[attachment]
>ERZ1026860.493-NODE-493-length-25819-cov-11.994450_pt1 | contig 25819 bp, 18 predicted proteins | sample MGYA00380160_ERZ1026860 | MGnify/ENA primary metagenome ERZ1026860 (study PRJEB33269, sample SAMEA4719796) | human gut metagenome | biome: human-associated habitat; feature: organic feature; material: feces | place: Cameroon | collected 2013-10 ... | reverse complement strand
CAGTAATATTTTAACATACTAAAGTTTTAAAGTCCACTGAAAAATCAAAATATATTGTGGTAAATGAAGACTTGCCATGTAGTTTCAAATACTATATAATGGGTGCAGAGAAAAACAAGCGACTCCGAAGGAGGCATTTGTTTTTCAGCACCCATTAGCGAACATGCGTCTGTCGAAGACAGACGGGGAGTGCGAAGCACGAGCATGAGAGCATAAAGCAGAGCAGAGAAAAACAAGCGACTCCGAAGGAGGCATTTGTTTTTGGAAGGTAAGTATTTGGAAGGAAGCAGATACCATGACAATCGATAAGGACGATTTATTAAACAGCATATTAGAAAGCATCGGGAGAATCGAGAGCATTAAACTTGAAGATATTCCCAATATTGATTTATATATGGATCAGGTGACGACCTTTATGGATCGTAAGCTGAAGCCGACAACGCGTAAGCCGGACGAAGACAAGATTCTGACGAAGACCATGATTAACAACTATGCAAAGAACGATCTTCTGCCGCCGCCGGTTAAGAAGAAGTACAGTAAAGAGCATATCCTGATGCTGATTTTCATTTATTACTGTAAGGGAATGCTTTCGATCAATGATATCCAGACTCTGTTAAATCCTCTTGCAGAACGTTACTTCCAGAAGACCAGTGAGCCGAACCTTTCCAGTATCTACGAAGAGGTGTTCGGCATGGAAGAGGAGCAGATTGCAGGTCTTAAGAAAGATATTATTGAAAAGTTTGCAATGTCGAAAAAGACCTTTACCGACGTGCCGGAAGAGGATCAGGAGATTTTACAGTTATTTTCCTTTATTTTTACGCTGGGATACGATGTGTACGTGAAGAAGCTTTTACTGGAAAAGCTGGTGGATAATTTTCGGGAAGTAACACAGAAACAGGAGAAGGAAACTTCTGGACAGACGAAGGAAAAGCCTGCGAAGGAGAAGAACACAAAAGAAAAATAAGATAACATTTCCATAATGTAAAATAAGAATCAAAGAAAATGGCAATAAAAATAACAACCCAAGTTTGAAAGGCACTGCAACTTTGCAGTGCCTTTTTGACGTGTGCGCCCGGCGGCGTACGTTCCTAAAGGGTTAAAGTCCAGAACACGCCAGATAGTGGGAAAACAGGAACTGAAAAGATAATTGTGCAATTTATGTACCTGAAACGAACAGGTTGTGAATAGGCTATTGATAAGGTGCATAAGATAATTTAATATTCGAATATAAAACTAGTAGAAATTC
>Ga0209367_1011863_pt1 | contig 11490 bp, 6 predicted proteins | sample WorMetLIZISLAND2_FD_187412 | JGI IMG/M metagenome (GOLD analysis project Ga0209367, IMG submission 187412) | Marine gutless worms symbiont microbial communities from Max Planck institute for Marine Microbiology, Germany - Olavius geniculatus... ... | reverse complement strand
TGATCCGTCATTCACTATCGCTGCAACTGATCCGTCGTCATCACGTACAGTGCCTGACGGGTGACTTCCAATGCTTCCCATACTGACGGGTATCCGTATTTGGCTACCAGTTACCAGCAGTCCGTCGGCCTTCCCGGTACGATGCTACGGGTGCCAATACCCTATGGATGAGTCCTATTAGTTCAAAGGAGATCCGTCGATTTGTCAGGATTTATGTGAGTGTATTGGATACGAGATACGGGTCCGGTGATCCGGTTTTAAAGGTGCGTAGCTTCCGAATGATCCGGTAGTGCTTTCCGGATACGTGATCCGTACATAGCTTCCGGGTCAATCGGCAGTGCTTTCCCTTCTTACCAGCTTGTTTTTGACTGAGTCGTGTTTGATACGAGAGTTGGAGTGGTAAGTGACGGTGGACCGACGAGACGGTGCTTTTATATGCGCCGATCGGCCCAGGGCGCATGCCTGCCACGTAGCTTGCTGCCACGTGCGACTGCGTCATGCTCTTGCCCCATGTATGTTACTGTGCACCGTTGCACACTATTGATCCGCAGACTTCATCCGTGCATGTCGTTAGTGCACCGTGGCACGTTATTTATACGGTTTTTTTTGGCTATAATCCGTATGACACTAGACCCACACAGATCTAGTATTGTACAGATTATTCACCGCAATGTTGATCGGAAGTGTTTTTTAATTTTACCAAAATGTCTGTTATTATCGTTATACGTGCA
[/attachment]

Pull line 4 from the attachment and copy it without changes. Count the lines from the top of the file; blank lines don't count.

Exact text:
TGATCCGTCATTCACTATCGCTGCAACTGATCCGTCGTCATCACGTACAGTGCCTGACGGGTGACTTCCAATGCTTCCCATACTGACGGGTATCCGTATTTGGCTACCAGTTACCAGCAGTCCGTCGGCCTTCCCGGTACGATGCTACGGGTGCCAATACCCTATGGATGAGTCCTATTAGTTCAAAGGAGATCCGTCGATTTGTCAGGATTTATGTGAGTGTATTGGATACGAGATACGGGTCCGGTGATCCGGTTTTAAAGGTGCGTAGCTTCCGAATGATCCGGTAGTGCTTTCCGGATACGTGATCCGTACATAGCTTCCGGGTCAATCGGCAGTGCTTTCCCTTCTTACCAGCTTGTTTTTGACTGAGTCGTGTTTGATACGAGAGTTGGAGTGGTAAGTGACGGTGGACCGACGAGACGGTGCTTTTATATGCGCCGATCGGCCCAGGGCGCATGCCTGCCACGTAGCTTGCTGCCACGTGCGACTGCGTCATGCTCTTGCCCCATGTATGTTACTGTGCACCGTTGCACACTATTGATCCGCAGACTTCATCCGTGCATGTCGTTAGTGCACCGTGGCACGTTATTTATACGGTTTTTTTTGGCTATAATCCGTATGACACTAGACCCACACAGATCTAGTATTGTACAGATTATTCACCGCAATGTTGATCGGAAGTGTTTTTTAATTTTACCAAAATGTCTGTTATTATCGTTATACGTGCA